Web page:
Personal struggles and angsty alt-rock music are two things that have always gone well together. …
It’s official: Enter Shikari has finally announced the highly anticipated follow-up to 2017’s critically acclaimed The Spark–Nothing Is True & Everything Is Possible–and teased the “definitive” new album with lead single The Dreamer’s Hotel.
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Fans noticed a cryptic change to the band’s social media channels last week (https://twitter.com/ENTERSHIKARI/status/1225720960059428864) after frontman Rou Reynolds had let slip the band was working on the “most definitive Shikari record to date,” while the guys were out here for Good Things Festival in December.
The album, which drops on 17th April through So Recordings, promises a soundscape of surrealism as it explores what is possible through pop, punk, rock and orchestral compositions, which were produced by Reynolds himself.
These questions are part of Shikari’s DNA. But now we reflect a society where possibility itself has drifted from something of optimistic opportunity to something quite frightening.
[ Rou Reynolds ]
Inspired whilst compiling their book Dear Future Historians, (which documents the much-lauded lyrical creativity of the band) Nothing Is True & Everything Is Possible is both a personal reflection as well as a wider social commentary.“Looking at all we had achieved, gave us a better sense of perspective and confidence,” Reynolds said. “What are we capable of? What is possible? These questions are part of Shikari’s DNA. But now we reflect a society where possibility itself has drifted from something of optimistic opportunity to something quite frightening.”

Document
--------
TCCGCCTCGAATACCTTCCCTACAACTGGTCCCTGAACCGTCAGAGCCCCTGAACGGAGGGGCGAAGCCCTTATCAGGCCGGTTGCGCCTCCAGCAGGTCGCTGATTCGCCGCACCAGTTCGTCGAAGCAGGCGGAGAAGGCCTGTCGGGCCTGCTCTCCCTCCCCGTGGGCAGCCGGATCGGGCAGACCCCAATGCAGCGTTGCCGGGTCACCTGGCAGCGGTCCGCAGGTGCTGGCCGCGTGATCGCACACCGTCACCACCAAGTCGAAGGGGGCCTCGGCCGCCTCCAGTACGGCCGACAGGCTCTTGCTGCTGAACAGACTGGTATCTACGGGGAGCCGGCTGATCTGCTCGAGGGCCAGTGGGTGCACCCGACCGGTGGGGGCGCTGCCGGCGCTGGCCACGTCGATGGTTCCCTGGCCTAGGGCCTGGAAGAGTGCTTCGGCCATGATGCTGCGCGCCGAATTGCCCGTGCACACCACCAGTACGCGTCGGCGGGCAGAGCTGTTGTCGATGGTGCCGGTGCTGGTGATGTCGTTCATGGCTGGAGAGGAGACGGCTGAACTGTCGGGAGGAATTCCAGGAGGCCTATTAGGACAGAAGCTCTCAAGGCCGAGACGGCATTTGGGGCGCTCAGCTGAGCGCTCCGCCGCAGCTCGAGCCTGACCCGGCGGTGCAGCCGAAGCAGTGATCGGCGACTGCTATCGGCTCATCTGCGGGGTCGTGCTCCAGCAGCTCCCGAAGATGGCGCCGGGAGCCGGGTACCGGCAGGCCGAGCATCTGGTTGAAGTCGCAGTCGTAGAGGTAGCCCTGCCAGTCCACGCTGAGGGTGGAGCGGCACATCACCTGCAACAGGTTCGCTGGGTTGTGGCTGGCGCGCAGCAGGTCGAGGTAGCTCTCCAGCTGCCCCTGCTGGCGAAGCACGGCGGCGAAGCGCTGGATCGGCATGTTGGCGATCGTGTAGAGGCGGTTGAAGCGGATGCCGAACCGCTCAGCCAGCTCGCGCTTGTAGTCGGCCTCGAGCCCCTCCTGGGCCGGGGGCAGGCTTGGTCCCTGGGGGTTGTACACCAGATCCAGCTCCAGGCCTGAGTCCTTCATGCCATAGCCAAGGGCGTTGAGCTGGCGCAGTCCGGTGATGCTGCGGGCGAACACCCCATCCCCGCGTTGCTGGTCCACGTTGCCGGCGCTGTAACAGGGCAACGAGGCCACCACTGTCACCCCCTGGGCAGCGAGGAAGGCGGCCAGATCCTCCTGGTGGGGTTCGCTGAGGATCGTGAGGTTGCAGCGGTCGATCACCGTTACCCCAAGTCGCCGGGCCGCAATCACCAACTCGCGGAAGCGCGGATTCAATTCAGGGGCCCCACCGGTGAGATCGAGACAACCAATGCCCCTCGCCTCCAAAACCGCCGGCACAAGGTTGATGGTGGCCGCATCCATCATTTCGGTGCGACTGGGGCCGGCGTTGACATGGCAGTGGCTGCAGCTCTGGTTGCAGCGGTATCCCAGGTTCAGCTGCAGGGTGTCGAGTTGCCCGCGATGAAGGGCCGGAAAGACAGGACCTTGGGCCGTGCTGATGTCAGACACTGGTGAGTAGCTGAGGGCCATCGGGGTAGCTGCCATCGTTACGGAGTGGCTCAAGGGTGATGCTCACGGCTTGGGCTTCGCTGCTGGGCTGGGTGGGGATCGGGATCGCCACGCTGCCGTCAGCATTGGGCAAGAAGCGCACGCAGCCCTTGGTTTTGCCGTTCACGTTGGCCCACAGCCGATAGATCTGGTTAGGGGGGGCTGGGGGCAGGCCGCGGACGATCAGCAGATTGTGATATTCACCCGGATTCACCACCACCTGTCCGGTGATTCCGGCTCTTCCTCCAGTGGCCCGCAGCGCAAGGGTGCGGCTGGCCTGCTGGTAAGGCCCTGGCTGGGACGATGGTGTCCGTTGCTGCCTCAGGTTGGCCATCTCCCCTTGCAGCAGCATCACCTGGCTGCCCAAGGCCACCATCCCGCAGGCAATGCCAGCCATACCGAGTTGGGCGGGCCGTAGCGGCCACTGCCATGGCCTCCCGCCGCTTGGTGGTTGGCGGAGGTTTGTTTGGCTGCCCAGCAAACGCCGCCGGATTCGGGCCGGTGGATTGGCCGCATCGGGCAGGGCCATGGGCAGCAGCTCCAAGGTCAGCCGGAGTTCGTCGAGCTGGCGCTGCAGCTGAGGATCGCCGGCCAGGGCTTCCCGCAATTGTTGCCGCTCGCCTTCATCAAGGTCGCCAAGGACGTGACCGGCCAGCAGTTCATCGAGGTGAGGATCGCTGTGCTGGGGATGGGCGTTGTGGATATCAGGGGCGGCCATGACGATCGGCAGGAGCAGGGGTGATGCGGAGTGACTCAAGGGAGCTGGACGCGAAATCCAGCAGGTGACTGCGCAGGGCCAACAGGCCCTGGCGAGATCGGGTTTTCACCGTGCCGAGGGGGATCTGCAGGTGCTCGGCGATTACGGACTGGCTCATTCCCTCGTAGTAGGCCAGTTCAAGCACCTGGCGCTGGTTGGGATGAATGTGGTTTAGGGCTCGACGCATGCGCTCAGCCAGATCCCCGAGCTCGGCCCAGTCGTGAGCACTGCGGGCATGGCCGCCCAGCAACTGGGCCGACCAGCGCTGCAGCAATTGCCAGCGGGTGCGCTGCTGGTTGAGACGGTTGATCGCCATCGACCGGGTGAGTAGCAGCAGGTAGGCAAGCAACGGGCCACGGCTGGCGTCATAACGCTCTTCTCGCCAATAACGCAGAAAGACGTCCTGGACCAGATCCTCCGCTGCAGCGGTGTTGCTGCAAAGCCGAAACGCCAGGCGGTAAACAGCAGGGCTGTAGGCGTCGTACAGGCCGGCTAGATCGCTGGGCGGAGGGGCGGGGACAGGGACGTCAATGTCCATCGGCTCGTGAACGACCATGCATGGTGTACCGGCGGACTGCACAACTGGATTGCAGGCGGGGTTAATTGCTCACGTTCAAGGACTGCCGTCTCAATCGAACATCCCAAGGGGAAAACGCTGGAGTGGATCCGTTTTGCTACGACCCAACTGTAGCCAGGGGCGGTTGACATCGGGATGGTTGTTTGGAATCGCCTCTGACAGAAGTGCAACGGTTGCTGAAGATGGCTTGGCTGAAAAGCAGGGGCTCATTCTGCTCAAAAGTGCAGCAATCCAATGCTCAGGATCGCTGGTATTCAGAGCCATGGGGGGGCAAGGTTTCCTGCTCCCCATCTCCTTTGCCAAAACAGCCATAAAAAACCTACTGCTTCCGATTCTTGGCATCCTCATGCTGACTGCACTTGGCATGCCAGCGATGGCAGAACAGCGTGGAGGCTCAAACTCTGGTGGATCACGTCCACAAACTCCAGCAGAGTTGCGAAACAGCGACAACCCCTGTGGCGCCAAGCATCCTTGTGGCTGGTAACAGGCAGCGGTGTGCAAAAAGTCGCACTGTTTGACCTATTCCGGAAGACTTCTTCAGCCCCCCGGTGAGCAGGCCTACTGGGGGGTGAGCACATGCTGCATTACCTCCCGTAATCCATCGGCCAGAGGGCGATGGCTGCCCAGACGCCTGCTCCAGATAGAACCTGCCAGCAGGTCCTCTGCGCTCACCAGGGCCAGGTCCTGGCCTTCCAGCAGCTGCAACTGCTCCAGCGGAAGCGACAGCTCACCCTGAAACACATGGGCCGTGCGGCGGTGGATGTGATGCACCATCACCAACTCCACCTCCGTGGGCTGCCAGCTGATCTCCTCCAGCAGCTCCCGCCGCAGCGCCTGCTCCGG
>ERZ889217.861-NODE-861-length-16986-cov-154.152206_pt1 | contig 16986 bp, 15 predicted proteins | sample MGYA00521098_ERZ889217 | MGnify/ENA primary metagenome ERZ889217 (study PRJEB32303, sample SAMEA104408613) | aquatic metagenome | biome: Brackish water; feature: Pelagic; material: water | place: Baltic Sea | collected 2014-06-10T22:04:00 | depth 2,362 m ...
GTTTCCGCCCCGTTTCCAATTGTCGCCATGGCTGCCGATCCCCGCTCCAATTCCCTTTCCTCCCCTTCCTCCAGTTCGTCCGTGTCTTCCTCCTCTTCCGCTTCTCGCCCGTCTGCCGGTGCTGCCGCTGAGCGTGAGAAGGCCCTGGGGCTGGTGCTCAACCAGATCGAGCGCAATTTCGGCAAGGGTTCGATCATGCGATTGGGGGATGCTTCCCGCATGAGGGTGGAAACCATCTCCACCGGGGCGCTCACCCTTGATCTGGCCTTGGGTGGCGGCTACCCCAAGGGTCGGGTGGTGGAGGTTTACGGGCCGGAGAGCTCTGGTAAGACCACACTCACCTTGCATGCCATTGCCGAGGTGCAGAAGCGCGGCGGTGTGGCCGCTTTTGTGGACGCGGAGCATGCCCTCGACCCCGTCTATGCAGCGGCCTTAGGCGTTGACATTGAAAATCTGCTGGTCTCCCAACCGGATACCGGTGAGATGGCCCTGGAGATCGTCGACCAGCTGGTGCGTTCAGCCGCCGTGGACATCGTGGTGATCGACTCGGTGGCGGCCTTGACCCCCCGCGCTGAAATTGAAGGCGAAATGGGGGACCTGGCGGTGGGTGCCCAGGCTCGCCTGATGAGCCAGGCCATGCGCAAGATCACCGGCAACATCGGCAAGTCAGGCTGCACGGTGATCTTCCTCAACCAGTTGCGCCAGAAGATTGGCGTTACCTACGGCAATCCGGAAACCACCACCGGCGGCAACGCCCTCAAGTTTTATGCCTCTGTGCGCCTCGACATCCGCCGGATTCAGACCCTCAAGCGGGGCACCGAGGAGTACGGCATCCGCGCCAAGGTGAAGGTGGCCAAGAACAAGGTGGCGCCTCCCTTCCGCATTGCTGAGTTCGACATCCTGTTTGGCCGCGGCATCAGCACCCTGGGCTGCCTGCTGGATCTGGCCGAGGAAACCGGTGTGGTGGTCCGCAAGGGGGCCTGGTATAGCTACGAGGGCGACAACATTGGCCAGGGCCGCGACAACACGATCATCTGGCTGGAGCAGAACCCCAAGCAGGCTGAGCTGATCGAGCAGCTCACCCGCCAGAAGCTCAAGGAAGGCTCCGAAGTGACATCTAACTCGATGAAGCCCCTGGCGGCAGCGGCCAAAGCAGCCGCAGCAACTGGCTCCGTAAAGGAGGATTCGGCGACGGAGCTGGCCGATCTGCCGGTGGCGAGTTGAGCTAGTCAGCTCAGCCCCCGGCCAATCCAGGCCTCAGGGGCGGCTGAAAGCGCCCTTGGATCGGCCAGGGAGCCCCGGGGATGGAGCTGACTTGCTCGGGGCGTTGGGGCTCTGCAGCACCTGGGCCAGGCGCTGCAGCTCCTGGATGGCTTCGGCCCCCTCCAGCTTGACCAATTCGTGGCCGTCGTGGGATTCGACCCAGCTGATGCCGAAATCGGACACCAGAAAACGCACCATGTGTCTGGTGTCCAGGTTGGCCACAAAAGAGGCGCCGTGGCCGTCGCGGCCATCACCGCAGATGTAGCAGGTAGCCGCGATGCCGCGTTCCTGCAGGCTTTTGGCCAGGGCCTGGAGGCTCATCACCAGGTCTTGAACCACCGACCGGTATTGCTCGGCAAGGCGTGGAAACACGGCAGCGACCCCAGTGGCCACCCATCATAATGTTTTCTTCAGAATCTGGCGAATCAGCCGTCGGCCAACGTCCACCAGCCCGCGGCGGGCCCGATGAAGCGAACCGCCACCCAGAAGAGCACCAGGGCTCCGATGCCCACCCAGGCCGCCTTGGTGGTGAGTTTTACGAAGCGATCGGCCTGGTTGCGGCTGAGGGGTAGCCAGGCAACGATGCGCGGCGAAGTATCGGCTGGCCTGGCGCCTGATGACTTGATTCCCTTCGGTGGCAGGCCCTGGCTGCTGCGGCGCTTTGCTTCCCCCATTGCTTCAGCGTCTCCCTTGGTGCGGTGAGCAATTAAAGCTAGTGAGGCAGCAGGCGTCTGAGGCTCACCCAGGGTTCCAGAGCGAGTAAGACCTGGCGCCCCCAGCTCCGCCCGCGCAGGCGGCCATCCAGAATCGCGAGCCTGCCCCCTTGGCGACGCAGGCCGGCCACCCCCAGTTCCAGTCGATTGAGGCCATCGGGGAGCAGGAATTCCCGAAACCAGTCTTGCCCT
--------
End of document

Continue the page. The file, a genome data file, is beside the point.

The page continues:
The 15-track album comprises tracks such as, Waltzing Off The Face Of The Earth (I. Crescendo) and (II. Piangevole), which includes the titular lyric, “you can’t trust your own eyes, and you only hear lies, our future’s been denied and there’s nowhere to hide now that nothing is true and everything is possible.”
Elegy for Extinction is another standout classical track, recorded in Prague with the City of Prague Symphony Orchestra and arranged by renowned film and television soundtrack composer George Fenton (Gandhi, Blue Planet, Planet Earth, Groundhog Day, My Name Is Joe).